Easily keeping the boat on a small spot for most of the
day can help anglers catch just about any kind of fish from
bass and sunfish to musky and walleye. Where the emphasis
on boat control however has really evolved has been in walleye
fishing applications. From reservoirs and natural lakes to
rivers and flowages, walleyes often seem edge or structure
orientated. Where fish may be scattered across flats or open
water, fish relating to structure or edges are concentrated.
If you want to catch walleye that are concentrated into a
tight spot, you need to keep the boat on the spot. Fortunately
for walleye anglers, there are a lot of tools at are disposal.
Ironically however, many anglers understand some of the obvious
tools but look past many simple pieces of equipment that can
make this undertaking much easier.
Global Positioning Systems have revolutionized walleye fishing
because anglers can log or save the exact locations of structure
or other fish holding locations. Not only are these tools
great for simply finding these locations again, quickly but
the GPS systems of today allow anglers to stay on the spot
or mark new spots as fish are discovered. Often, we might
mark the “structure” or spot we are fishing with
a waypoint and mark where we actually catch fish with icons.
This gives us a map of where we are catching fish. Combine
GPS with some of the new lake chips like those of Lake Master
and GPS becomes a crucial piece of equipment. The plotting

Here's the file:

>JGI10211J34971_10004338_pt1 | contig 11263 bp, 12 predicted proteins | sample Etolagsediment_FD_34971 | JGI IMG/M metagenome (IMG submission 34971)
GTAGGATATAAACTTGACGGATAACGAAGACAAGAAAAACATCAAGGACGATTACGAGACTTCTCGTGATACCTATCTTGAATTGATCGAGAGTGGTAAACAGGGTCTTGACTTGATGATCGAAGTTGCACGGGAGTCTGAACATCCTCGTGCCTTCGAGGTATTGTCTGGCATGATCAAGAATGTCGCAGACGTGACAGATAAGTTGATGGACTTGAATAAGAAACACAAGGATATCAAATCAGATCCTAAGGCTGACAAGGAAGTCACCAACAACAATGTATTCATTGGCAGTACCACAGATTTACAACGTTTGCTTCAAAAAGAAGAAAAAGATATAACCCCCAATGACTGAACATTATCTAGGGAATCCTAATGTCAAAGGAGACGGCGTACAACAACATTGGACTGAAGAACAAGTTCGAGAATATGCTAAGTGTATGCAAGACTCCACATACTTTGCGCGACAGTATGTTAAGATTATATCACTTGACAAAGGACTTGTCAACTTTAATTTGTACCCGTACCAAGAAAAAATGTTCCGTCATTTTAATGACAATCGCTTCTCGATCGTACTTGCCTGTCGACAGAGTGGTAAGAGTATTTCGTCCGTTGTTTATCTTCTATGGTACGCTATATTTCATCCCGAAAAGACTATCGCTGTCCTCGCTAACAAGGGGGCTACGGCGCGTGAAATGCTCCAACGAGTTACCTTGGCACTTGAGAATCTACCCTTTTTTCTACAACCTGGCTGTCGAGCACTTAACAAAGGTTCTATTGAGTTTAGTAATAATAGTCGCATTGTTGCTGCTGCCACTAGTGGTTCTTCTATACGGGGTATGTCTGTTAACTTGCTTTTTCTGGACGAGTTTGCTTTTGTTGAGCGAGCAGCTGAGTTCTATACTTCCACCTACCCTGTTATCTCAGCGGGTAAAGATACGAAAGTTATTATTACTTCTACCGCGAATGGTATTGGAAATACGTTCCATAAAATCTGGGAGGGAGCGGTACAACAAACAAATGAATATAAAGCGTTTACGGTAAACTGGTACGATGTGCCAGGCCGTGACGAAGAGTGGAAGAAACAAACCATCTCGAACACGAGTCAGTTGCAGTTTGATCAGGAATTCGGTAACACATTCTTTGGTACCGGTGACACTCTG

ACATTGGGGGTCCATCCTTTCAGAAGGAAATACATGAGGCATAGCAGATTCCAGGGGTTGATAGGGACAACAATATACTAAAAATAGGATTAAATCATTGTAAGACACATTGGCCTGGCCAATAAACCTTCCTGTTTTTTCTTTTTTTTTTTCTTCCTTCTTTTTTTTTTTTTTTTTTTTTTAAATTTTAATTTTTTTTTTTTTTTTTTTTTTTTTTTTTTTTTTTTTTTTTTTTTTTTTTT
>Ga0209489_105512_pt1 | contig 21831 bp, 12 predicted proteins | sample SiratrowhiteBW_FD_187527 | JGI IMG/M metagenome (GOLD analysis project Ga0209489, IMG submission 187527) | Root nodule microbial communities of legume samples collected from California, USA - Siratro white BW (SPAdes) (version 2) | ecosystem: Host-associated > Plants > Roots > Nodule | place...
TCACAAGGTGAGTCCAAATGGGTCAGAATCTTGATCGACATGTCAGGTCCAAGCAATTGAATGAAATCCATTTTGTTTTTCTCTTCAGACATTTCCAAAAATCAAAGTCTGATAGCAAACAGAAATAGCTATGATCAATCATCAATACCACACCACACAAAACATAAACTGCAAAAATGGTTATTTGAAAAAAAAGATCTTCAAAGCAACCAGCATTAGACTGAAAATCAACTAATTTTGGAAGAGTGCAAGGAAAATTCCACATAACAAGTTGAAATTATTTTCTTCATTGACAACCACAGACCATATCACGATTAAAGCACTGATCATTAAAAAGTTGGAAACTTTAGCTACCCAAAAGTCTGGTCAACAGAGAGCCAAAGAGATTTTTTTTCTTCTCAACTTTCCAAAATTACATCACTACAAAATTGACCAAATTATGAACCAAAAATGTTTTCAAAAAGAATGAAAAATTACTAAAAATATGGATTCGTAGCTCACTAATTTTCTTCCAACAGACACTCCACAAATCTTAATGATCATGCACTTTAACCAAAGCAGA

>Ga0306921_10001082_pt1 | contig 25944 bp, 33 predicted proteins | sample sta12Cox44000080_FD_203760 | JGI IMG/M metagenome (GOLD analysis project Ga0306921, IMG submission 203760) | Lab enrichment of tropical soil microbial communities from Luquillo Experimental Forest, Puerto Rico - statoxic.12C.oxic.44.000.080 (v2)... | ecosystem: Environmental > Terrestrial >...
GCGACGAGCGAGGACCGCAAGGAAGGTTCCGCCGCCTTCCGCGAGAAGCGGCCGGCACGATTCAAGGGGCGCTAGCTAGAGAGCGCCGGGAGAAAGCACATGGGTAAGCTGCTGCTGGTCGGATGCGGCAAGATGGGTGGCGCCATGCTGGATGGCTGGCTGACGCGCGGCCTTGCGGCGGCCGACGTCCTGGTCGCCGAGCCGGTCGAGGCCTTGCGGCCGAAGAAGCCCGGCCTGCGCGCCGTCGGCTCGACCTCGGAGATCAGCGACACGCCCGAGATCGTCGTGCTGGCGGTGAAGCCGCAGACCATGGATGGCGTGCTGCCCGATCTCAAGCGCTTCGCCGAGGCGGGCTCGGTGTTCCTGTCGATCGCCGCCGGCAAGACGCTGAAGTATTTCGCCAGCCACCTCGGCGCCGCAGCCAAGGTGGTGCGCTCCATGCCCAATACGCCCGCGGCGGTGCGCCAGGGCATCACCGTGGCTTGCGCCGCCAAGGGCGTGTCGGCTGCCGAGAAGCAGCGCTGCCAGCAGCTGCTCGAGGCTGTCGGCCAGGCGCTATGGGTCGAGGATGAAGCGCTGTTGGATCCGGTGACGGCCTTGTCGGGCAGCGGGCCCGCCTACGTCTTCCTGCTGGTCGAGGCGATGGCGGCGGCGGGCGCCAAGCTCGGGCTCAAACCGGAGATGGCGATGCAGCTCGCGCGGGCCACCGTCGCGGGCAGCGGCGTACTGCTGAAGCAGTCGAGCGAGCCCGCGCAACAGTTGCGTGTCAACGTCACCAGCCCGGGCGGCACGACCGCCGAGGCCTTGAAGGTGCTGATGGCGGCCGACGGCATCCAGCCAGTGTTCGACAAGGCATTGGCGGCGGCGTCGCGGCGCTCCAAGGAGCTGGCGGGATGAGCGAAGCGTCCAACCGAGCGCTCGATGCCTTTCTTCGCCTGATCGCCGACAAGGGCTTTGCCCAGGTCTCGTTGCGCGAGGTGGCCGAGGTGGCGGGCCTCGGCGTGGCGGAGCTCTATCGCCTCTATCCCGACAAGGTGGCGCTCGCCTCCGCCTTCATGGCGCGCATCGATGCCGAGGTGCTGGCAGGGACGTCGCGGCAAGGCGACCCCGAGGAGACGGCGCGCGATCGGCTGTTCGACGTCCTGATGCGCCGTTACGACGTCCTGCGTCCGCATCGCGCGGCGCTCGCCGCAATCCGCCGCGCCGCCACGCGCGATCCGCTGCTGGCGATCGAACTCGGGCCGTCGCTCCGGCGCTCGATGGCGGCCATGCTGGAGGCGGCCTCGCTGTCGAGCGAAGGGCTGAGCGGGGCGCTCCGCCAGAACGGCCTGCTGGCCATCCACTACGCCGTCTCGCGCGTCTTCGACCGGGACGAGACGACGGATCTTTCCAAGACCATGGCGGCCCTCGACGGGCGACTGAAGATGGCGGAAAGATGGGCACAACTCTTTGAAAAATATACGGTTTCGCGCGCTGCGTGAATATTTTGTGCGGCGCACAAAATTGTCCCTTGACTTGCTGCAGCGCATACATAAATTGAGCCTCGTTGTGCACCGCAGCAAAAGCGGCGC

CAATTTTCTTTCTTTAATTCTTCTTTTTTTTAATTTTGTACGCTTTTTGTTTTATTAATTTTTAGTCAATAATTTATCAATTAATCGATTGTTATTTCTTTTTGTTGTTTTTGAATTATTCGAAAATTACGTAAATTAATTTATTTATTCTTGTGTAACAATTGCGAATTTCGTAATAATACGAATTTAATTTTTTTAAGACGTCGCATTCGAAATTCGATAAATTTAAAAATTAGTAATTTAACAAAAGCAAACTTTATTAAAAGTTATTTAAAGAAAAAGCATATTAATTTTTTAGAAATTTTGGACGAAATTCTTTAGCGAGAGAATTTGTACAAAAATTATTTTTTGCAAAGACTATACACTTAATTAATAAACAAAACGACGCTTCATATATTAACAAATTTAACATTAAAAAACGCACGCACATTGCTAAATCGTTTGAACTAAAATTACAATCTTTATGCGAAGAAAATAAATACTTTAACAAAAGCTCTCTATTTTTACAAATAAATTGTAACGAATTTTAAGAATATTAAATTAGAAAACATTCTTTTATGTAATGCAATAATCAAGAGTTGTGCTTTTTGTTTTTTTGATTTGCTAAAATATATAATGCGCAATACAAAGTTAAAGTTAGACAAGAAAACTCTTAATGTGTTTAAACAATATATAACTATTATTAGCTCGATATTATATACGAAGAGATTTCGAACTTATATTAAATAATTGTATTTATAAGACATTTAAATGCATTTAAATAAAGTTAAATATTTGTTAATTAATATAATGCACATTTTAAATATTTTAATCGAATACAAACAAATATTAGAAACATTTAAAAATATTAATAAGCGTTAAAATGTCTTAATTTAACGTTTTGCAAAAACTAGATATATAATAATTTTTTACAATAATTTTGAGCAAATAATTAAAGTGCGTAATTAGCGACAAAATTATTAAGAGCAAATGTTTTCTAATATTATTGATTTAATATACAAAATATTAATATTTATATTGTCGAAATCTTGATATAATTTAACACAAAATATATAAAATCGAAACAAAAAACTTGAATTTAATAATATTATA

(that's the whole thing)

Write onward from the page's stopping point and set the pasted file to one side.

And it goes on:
capabilities of the new GPS systems have evolved as well.
The new units are much more accurate and plot at much slower
speeds than just a few years ago.
With the advent of GPS, many anglers quit using marker
buoys to physically mark structure or mark where they
caught fish. One obvious reason is that markers had
a tendency to attract other anglers. While these markers
can be obvious for other anglers to see, don’t
overlook the advantages. For tiny spots where boat control
is crucial, nothing works better than a marker buoy.
Another situation where markers shine is when you can
mark the spot and back off the spot, fishing the area
by pitching or casting. Shallow reefs or rock piles
are great candidates for this application. For myself,
I can stay on the spot better if I have something physical
in front of me to look at. Imagine a break line or rock
ledge that is only fifty feet long by five feet wide
or some other micro spot on the spot situation, throw
out a marker.
Drift Socks and Trolling Motors.
Trolling motors just keep getting bigger and stronger. Whether
you use a 36 volt system on a twenty foot fiberglass boat
or a 12 volt system on a fourteen foot aluminum boat, trolling
motors just keep improving. With that being said, many anglers
understand the obvious importance that a trolling motor can
be when trying to control a boat. Over the past decade, the
trend has been towards bow mount trolling motors where anglers
are controlling the boat from the casting deck on the bow.
We have also witnessed two other trends however that have